Two terms need to be understood in regard to the Qur'anic meaning: nusus (sing, nass) and zawahir (sing. zahir). By nusus is meant those Quranic texts which are absolutely clear, being of a single meaning, about which there is no ambiguity whatsoever. The term zawahir refers to those meanings which are the most obvious, although the text may have another, less probable, meaning besides its apparent sense. Although zawahir has been translated here as 'literal meanings' which applies to nusus as well the difference between nusus and zawahir should be noted.
There is no doubt that the Prophet (S) did not innovate any special method for conveying his message; he spoke to the people by applying the modes of expression to which they were habituated. He brought the Qur'an to them that they may understand it, contemplate over its verses, follow its commands and refrain from what it prohibits. This message often recurs in the verses of the Qur'an:
Following arguments prove the authoritativeness (hujjiyyah) of the literal meanings of the Qur'an as comprehended by the Arabs.
1. The Qur'an's revelation as a proof of prophethood and the Prophet's (S) challenge to all mankind to bring a single surah of its kind, both imply that the Arabs used to understand the literal meaning of the Qur'an. Had the Qur'an spoken in riddles, it wouldn't have been correct to challenge them regarding it, nor its miraculous character would have been proved to them, because they could not have understood it. It would have also contradicted the purpose for which the Qur'an was revealed and its invitation to mankind to believe in it.
2. There are ample traditions commanding adherence to `the two Weighty Things' (al-Thaqalayn, which are the Qur'an and the Ahl al Bayt,) that the Prophet (S) left behind for the Muslims. Here, evidently, the meaning of adhering to the Qur'an is to grasp its message and to act in accordance with it, and there is no other meaning apart from this.
3. There are mutawatir traditions (i.e. traditions narrated by so many different chains of transmission as to establish their authenticity beyond doubt) which order that traditions be checked against the Qur'an; those which contradict it should be rejected as invalid or false, as those whose acceptance is prohibited, because they are not the words of ( the Prophet [ S ] or) the Imams (A).
These traditions categorically prove the canonical authority of the literal meanings of the Qur'an, i.e. the meanings as understood by the ordinary speakers of the language familiar with the literary (fasih) Arabic language. To this category also belong those traditions which order the correlation of contractual conditions with the Qur'an and rejection of those opposing it.
4. The arguments of the Imams (A) regarding some rules of the Shari'ah, as well as other things, in which they have argued by applying the verses of the Qur'an. Following are some examples.
نت فقيه أهل العراق؟ قال: نعم. قال عليه السلام: فبأي شئ تفتيهم؟ قال : بكتاب الله وسنة نبيه. قال عليه السلام يا أبا حنيفة تعرف كتاب الله حق معرفته، وتعرف الناسخ من المنسوخ؟ قال : نعم. قال عليه السلام: يا أبا حنيفة لقد ادعيت علما - ويلك - ما جعل الله ذلك إلا عند أهل الكتاب الذين أنزل عليهم، ويلك ما هو إلا عند الخاص من ذرية نبينا صلى الله عليه وآله وسلم: وما ورثك الله تعالى من كتابه حرفا.
Answer: As said, `tafsir' implies unveiling, and this does not include the taking of literal meanings of the verses, because such a meaning is not something hidden that has to be uncovered. Moreover, even of we should consider this as tafsir, it is not tafsir bi al-ray for it to come in the purview of the mutawatir traditions forbidding it. On the contrary, it is a tafsir in accordance with the common usage of words.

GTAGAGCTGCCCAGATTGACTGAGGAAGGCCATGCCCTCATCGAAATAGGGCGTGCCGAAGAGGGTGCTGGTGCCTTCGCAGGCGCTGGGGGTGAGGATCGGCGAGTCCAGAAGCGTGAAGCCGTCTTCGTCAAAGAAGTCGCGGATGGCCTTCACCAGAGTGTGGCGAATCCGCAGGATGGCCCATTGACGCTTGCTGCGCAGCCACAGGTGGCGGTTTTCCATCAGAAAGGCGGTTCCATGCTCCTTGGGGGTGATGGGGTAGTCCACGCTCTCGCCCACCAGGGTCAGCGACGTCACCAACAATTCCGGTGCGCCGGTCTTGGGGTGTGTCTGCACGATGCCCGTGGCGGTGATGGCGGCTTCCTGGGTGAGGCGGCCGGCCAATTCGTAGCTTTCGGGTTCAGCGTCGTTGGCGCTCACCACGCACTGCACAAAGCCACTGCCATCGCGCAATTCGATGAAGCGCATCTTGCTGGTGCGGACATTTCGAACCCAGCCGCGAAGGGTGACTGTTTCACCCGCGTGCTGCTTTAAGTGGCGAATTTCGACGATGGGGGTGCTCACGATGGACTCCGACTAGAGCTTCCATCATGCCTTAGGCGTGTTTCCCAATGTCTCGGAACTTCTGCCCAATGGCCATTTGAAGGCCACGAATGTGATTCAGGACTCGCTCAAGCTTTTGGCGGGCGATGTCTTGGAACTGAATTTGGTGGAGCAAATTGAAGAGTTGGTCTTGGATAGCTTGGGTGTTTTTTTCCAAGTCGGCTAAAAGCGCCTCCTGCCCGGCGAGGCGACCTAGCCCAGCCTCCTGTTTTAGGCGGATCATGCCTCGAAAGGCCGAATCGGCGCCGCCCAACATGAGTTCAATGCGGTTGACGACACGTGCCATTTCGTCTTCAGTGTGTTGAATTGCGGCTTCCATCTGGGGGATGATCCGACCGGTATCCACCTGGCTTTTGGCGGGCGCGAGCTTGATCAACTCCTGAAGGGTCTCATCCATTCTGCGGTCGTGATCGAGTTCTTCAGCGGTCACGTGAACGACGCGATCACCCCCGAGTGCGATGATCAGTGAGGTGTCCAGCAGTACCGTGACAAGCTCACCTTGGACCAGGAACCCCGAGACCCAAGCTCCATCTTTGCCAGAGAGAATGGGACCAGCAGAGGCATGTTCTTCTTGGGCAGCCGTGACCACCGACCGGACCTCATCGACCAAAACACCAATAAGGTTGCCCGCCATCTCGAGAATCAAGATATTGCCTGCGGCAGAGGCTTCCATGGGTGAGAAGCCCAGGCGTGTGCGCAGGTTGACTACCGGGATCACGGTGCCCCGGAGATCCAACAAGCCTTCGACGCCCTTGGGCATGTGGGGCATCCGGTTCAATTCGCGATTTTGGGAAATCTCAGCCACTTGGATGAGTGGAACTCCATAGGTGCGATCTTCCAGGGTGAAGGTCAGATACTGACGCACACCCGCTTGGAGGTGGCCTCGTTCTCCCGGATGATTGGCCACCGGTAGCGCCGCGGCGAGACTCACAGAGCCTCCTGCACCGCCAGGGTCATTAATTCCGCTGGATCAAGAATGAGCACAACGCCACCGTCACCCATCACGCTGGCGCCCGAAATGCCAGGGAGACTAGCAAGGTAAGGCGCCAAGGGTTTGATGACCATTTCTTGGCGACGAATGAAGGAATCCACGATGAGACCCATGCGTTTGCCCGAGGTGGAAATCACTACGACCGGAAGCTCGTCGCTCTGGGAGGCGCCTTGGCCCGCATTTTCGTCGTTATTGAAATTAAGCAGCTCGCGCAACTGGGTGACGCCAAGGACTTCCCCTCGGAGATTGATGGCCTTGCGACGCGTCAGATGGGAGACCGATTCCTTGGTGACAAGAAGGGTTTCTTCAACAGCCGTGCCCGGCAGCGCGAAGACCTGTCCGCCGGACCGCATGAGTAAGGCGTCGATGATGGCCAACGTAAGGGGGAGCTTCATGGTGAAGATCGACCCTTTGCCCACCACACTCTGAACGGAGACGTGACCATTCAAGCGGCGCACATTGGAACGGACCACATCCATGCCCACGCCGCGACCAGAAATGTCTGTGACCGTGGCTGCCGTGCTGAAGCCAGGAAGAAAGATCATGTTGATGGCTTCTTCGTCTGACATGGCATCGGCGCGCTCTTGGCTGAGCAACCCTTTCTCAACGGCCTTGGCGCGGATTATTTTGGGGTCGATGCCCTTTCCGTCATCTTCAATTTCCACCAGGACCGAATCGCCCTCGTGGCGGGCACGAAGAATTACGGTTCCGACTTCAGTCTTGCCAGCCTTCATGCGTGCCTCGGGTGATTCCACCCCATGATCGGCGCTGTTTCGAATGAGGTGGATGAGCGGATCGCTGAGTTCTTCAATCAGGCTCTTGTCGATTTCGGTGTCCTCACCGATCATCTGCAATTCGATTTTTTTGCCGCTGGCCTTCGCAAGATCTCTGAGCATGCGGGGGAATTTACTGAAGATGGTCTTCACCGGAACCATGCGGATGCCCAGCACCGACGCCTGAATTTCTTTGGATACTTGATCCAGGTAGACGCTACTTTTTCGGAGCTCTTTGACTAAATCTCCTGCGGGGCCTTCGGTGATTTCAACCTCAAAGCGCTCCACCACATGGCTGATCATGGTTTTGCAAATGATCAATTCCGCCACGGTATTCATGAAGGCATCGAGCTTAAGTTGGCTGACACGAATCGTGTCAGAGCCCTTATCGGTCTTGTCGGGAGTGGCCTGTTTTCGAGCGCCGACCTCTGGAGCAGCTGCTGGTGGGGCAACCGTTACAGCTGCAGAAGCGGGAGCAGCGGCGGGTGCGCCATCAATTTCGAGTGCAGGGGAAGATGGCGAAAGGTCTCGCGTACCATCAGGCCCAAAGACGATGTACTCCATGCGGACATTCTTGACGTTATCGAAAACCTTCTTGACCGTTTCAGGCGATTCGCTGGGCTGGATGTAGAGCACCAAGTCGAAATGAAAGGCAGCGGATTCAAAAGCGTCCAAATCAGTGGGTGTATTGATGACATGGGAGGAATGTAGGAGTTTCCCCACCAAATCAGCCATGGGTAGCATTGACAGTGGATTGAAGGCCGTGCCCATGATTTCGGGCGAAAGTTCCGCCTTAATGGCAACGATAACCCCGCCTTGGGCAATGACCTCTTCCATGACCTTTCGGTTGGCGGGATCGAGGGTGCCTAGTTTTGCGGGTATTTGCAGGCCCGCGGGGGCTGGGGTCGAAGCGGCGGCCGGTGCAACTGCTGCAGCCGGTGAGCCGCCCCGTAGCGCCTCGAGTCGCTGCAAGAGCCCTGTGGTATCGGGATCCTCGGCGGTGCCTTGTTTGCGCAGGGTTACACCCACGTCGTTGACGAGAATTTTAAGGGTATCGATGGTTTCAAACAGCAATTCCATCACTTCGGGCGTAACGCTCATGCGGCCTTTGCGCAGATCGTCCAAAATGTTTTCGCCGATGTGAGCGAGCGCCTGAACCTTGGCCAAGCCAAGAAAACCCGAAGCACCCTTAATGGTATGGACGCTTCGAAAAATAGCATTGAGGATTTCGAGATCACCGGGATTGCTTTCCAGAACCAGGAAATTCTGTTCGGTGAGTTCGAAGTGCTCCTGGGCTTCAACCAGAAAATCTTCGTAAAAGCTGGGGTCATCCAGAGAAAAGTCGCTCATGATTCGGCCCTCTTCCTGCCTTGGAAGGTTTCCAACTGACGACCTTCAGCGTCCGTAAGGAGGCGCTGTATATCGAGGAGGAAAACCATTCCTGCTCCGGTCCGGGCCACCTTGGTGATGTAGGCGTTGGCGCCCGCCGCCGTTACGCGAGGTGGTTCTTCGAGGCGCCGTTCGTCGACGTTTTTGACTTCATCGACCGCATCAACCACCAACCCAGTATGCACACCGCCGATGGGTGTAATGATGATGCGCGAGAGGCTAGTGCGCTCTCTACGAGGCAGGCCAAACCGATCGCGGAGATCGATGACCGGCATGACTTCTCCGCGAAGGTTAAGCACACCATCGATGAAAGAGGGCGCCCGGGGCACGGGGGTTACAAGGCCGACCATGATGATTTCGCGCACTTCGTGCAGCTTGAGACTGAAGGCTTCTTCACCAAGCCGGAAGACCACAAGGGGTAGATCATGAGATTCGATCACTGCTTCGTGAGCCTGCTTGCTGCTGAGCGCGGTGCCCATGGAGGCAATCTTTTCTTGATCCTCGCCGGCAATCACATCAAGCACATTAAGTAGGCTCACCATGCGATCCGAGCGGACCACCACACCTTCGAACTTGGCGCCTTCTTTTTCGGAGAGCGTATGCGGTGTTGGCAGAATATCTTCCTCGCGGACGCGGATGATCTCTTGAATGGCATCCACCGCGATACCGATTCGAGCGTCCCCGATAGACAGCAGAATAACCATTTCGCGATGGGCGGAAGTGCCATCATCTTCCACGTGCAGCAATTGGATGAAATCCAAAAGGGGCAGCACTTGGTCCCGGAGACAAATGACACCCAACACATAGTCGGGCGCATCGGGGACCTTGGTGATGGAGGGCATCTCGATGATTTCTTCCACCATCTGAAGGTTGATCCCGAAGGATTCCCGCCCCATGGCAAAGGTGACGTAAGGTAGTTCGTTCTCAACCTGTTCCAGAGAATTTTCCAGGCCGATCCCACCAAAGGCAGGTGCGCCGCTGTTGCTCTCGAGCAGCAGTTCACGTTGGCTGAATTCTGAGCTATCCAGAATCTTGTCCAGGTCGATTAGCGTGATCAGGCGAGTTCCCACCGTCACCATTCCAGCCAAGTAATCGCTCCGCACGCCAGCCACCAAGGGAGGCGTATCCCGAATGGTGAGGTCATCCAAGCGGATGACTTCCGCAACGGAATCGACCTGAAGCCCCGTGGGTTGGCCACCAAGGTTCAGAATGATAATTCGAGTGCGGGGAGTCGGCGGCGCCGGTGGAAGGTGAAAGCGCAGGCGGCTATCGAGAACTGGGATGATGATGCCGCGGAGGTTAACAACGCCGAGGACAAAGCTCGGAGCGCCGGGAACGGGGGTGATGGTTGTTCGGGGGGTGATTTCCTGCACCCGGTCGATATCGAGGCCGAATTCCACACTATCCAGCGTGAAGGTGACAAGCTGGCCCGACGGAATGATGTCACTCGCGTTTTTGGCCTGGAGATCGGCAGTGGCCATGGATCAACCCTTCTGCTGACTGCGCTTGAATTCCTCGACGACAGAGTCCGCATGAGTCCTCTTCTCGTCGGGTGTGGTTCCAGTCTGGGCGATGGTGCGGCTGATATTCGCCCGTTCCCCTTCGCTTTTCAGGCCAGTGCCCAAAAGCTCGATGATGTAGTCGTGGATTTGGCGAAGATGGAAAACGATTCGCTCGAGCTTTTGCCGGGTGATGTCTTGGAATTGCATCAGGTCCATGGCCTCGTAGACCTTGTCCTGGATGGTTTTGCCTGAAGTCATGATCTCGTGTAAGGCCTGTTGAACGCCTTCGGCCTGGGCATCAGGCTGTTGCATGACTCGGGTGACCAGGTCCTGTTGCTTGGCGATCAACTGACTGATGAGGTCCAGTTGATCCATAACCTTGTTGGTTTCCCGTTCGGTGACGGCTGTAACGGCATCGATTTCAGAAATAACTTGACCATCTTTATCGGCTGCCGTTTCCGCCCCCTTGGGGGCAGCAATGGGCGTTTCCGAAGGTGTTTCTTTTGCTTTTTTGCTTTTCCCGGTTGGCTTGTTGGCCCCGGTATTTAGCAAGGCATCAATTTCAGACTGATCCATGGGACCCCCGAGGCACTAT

Therefore, one who, for example, translates a sermon of Nahj al-balaghah in accordance with the ordinarily understood meanings of its words and by using the indications available in the sermon and outside it, his doing so will not be considered tafsir bi al-ray, and al-'Imam al-Sadiq (A) points this out when he says: “People have solely perished on account of the mutashabih, because they could not comprehend its meaning and reality, interpreting its meaning in accordance with their views and seeking thereby to relieve themselves of the need to ask the Awsiya', who could have informed them.”
It is probable that the meaning of tafsir bi al-ray is independence from referring to the Imams (A) in giving fatwa, although they are companions to the Qur'an in regard to the obligation of adherence to the two and as the ultimate authority.
Therefore, if a person acts in accordance with the general statements (al-`umum) of the Qur'an without accepting the views of the Imams (A) in determining and limiting (taqyid and takhsis) the jurisdiction of these statements, it will be considered as tafsir bi al-ra'y. On the whole, the adoption of literal meanings after a due search for internal and external indications (qara'in) present in the Qur'an and the traditions, or for a rational proof, can not only be not considered tafsir bi al ra'y, it cannot be considered `tafsir' as such.
As mentioned earlier, the aforementioned traditions indicate that the Qur'an should be referred to and acted upon, and it is evident that such reference implies the acceptance of its literal meanings. Accordingly, when the relevant traditions are reconciled, tafsir bi al-ray ought to be understood as implying something other than acting in accordance with the literal meanings.
Answer: It is true that the Qur'an certainly contains the knowledge of the past and the future, and comprehending it from the Qur'an is doubtlessly restricted to the Ahl al-Bayt (A). However, this does not contravene the fact that the Qur'an has literal meanings understandable by anyone acquainted with the Arabic language and its rules, which one may act upon once they become clear after due research for supporting indications.